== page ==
2. My Wikipedia defines PR as "a concept in voting systems" and consistently, and correctly, refers to proportional systems (plural). Maybe this is hair-splitting, Ron, but I believe that if we are to convince people of the need for PR, we need to be clear and precise about what we are proposing.

    1. I think the main message about PR is that it fixes our broken voting system by ensuring parties get the same percent seats they got in votes. To me, the kind of PR system we choose is less important.

      I agree we need to do more to explain to Canadians what Mixed Member Proportional and Single Transferable vote are (the most-widely-used modern variations of PR.) God knows the corporate-owned media isn't going to do it.

      But we certainly don't want to confuse the people by throwing 20 different combinations of voting systems at them.

      With my blog, I try to be as clear and concise as possible. I've broken voting systems down to their three main forms: FPTP, PR and RBV. I've broken down PR down to its main three forms: party-list, MMP and STV. That pretty much tames the electoral reform zoo.

      I welcome you to write more about voting reform on your blog. I think this is the most important issue of all because it stops 40% dictatorships which are destroying the country.

      If Canada was a real democracy, we would have better: social programs, infrastructure spending and environmental regulations. The real will of the people would be carried out.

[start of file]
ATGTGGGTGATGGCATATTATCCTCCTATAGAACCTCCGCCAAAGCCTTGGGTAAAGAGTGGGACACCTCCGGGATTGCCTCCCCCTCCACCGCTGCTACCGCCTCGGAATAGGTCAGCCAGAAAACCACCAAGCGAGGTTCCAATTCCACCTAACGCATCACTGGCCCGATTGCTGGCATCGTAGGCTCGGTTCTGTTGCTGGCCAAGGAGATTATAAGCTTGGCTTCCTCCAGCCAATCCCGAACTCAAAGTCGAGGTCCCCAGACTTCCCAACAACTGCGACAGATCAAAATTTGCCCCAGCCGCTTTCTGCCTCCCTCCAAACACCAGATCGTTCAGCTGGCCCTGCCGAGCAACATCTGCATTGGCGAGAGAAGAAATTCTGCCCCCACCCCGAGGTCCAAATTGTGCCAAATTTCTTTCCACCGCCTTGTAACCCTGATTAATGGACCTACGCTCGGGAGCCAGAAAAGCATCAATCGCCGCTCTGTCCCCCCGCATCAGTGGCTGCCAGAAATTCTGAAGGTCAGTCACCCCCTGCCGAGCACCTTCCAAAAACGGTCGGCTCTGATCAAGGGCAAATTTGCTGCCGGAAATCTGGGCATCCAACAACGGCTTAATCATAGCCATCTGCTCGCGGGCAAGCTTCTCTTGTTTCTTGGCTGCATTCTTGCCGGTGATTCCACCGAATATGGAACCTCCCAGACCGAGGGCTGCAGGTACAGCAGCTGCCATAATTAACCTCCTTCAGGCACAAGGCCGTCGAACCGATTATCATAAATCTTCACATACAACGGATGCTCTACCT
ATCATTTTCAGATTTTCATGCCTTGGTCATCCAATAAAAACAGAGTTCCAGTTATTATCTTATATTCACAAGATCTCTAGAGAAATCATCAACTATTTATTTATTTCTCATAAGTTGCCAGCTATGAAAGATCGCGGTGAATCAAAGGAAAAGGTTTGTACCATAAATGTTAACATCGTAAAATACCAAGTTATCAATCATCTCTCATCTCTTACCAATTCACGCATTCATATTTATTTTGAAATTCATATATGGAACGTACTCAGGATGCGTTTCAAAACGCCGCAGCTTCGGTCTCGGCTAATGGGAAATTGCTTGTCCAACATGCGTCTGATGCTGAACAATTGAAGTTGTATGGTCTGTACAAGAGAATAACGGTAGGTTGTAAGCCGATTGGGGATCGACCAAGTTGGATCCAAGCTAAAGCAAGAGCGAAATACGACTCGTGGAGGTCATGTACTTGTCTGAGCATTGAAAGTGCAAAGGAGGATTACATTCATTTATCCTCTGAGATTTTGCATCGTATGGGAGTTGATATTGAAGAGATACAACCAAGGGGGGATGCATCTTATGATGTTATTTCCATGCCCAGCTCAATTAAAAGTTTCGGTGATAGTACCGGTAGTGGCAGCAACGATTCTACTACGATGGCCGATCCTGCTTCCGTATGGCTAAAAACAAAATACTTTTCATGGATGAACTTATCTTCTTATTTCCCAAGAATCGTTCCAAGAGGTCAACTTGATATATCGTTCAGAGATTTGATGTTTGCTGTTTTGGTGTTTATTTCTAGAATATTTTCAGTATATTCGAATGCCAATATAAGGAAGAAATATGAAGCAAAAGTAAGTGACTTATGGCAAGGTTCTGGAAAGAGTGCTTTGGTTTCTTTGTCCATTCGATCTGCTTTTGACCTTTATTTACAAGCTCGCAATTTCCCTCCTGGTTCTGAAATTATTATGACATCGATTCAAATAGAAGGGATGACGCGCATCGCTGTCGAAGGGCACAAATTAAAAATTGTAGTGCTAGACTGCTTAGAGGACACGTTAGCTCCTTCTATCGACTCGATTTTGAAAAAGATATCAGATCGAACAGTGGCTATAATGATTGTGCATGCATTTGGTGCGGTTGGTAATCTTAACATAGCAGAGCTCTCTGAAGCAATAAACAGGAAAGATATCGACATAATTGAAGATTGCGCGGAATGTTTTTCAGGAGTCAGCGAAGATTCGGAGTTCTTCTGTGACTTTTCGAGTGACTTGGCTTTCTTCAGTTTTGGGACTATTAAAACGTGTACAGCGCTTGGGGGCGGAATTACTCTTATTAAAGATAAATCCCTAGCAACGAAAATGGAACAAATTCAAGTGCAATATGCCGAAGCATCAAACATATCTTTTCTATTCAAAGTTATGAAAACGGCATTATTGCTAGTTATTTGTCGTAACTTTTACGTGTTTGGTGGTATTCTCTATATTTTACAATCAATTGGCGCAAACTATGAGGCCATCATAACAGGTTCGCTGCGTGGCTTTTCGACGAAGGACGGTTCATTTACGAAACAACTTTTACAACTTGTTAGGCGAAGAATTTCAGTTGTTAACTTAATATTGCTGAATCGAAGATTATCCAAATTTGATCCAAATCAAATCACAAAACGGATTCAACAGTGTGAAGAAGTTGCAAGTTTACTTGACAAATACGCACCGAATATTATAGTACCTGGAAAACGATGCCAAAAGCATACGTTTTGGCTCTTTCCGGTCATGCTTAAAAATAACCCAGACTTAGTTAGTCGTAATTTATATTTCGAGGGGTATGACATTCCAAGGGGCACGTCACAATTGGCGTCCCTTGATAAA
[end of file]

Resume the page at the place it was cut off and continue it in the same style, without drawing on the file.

If we, in the social media, work hard, we can make this happen in 2015. If we don't, we are condemning future generations to a neo-con version of Canada.

  3. “To me, the kind of PR system we choose is less important. ...................
    FPTP, PR and RBV. I've broken down PR down to its main three forms: party-list, MMP and STV.”

    Whilst I agree that most readers do need it all simplified for them I cannot agree that the type of PR does not matter. There is a vast difference between the systems and the effect upon who will represent you locally, how large the riding is and how this translates into seats. Unfortunately it is the details of such voting systems (and even the details within the various types) that need to be spelled out before a meaningful choice can be made. Even those of us pushing for change have difficulty in agreeing upon the best system....... but having the debate is a good thing!

    PS. I agree with the first commenter that over the top rhetoric is not helpfull!

    1. PR is PR. Both Mixed-Member Proportional and Single Transferable Vote (the two modern forms) are excellent at regional representation.

      Fair Vote favors MMP. The Electoral Reform Society in the UK favors STV. The BC citizens' assembly picked STV. The citizens' assemblies in ON and PEI chose MMP.

      I believe that Canadians should choose, not some unelected body that has no mandate from voters.

      Fair Vote's over-the-top rhetoric against Ranked Ballot Voting is really what's detrimental to the cause of voting reform. Again it's up to Canadians to choose what kind of electoral reform we should implement - PR or RBV - not them.

      Fair Vote believes they can wage a war against RBV and weasel in PR. But as I point out in this blog, that approach is actually cementing FPTP as the democratic choice of Canadians because of vote splitting. If Fair Vote kills a fifth (federal) referendum, every form of PR is toast.